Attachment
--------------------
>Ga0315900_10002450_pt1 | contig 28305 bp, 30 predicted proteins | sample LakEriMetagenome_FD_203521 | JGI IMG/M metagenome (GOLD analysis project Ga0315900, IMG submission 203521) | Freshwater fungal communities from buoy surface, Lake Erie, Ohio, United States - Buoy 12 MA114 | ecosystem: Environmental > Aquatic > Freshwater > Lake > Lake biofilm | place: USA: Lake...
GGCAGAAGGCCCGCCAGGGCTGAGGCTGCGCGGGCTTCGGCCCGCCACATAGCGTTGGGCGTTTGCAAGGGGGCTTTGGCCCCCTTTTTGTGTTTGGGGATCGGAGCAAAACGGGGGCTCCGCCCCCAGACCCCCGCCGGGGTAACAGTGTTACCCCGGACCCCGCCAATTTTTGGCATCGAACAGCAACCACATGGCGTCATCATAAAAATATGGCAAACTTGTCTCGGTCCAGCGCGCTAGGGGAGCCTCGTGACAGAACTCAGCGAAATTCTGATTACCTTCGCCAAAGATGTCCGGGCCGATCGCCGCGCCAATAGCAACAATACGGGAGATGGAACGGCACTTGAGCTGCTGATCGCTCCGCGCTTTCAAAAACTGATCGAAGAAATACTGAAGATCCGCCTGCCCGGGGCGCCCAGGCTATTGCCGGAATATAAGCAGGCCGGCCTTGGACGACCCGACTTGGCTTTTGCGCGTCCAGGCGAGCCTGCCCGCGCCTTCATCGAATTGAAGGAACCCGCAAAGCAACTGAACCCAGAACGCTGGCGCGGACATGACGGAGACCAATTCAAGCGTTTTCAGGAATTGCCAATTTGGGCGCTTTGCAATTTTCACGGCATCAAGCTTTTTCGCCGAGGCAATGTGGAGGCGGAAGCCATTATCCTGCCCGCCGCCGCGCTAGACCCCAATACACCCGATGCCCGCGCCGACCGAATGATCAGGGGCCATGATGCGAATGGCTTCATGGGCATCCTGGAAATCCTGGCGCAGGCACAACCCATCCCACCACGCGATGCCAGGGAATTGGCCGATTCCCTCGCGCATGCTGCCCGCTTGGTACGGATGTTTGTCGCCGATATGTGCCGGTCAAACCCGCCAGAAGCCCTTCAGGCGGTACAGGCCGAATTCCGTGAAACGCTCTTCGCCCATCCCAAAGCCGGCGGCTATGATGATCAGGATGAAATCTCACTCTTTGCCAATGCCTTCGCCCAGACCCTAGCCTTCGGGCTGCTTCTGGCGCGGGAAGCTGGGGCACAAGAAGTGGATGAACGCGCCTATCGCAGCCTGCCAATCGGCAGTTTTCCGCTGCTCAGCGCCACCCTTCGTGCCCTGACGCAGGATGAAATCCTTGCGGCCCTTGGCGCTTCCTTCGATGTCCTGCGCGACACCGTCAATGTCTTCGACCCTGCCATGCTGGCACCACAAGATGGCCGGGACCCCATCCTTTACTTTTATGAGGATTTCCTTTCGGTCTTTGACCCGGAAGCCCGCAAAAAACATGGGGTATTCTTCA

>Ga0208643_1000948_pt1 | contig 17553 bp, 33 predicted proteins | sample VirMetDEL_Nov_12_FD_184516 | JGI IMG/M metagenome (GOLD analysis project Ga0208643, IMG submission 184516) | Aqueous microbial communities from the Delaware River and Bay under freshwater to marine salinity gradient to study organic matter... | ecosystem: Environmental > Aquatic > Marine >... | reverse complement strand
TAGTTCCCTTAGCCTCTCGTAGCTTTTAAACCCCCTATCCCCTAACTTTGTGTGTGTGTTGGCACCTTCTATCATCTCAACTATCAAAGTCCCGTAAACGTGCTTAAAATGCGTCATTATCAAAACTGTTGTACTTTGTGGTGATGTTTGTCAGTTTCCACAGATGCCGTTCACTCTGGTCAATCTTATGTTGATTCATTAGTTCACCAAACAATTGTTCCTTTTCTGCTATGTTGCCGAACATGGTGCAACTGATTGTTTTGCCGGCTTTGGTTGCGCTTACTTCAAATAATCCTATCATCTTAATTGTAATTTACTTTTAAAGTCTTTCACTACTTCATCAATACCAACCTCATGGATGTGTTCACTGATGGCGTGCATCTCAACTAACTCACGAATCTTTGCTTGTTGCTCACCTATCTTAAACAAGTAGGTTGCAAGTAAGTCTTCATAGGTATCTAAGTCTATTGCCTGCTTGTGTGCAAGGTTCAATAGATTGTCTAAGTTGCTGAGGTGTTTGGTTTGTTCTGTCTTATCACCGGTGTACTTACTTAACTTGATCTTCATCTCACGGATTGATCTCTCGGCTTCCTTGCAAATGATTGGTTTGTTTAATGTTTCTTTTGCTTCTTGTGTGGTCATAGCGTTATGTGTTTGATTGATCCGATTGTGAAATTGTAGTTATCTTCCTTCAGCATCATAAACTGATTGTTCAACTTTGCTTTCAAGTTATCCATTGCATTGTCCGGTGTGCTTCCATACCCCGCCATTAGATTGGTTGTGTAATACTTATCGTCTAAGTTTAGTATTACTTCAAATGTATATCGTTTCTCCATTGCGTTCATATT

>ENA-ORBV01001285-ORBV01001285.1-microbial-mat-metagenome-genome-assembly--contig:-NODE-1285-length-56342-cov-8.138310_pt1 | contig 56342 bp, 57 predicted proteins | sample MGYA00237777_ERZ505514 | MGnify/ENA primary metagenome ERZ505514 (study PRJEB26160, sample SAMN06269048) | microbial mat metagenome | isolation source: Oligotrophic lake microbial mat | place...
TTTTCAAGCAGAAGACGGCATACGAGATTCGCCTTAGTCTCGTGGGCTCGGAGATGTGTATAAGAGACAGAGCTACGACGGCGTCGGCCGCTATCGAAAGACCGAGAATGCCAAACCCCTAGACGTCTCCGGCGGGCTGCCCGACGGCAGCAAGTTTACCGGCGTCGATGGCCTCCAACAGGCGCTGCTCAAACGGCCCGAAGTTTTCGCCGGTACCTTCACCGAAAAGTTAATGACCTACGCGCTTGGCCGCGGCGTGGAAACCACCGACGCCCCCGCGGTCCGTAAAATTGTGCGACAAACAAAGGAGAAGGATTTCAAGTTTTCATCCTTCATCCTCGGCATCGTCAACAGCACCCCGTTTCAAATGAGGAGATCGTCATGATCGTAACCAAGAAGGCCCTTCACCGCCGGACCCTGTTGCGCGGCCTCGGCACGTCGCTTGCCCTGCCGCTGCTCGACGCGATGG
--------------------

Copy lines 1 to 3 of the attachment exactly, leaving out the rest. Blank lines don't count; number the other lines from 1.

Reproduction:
>Ga0315900_10002450_pt1 | contig 28305 bp, 30 predicted proteins | sample LakEriMetagenome_FD_203521 | JGI IMG/M metagenome (GOLD analysis project Ga0315900, IMG submission 203521) | Freshwater fungal communities from buoy surface, Lake Erie, Ohio, United States - Buoy 12 MA114 | ecosystem: Environmental > Aquatic > Freshwater > Lake > Lake biofilm | place: USA: Lake...
GGCAGAAGGCCCGCCAGGGCTGAGGCTGCGCGGGCTTCGGCCCGCCACATAGCGTTGGGCGTTTGCAAGGGGGCTTTGGCCCCCTTTTTGTGTTTGGGGATCGGAGCAAAACGGGGGCTCCGCCCCCAGACCCCCGCCGGGGTAACAGTGTTACCCCGGACCCCGCCAATTTTTGGCATCGAACAGCAACCACATGGCGTCATCATAAAAATATGGCAAACTTGTCTCGGTCCAGCGCGCTAGGGGAGCCTCGTGACAGAACTCAGCGAAATTCTGATTACCTTCGCCAAAGATGTCCGGGCCGATCGCCGCGCCAATAGCAACAATACGGGAGATGGAACGGCACTTGAGCTGCTGATCGCTCCGCGCTTTCAAAAACTGATCGAAGAAATACTGAAGATCCGCCTGCCCGGGGCGCCCAGGCTATTGCCGGAATATAAGCAGGCCGGCCTTGGACGACCCGACTTGGCTTTTGCGCGTCCAGGCGAGCCTGCCCGCGCCTTCATCGAATTGAAGGAACCCGCAAAGCAACTGAACCCAGAACGCTGGCGCGGACATGACGGAGACCAATTCAAGCGTTTTCAGGAATTGCCAATTTGGGCGCTTTGCAATTTTCACGGCATCAAGCTTTTTCGCCGAGGCAATGTGGAGGCGGAAGCCATTATCCTGCCCGCCGCCGCGCTAGACCCCAATACACCCGATGCCCGCGCCGACCGAATGATCAGGGGCCATGATGCGAATGGCTTCATGGGCATCCTGGAAATCCTGGCGCAGGCACAACCCATCCCACCACGCGATGCCAGGGAATTGGCCGATTCCCTCGCGCATGCTGCCCGCTTGGTACGGATGTTTGTCGCCGATATGTGCCGGTCAAACCCGCCAGAAGCCCTTCAGGCGGTACAGGCCGAATTCCGTGAAACGCTCTTCGCCCATCCCAAAGCCGGCGGCTATGATGATCAGGATGAAATCTCACTCTTTGCCAATGCCTTCGCCCAGACCCTAGCCTTCGGGCTGCTTCTGGCGCGGGAAGCTGGGGCACAAGAAGTGGATGAACGCGCCTATCGCAGCCTGCCAATCGGCAGTTTTCCGCTGCTCAGCGCCACCCTTCGTGCCCTGACGCAGGATGAAATCCTTGCGGCCCTTGGCGCTTCCTTCGATGTCCTGCGCGACACCGTCAATGTCTTCGACCCTGCCATGCTGGCACCACAAGATGGCCGGGACCCCATCCTTTACTTTTATGAGGATTTCCTTTCGGTCTTTGACCCGGAAGCCCGCAAAAAACATGGGGTATTCTTCA

>Ga0208643_1000948_pt1 | contig 17553 bp, 33 predicted proteins | sample VirMetDEL_Nov_12_FD_184516 | JGI IMG/M metagenome (GOLD analysis project Ga0208643, IMG submission 184516) | Aqueous microbial communities from the Delaware River and Bay under freshwater to marine salinity gradient to study organic matter... | ecosystem: Environmental > Aquatic > Marine >... | reverse complement strand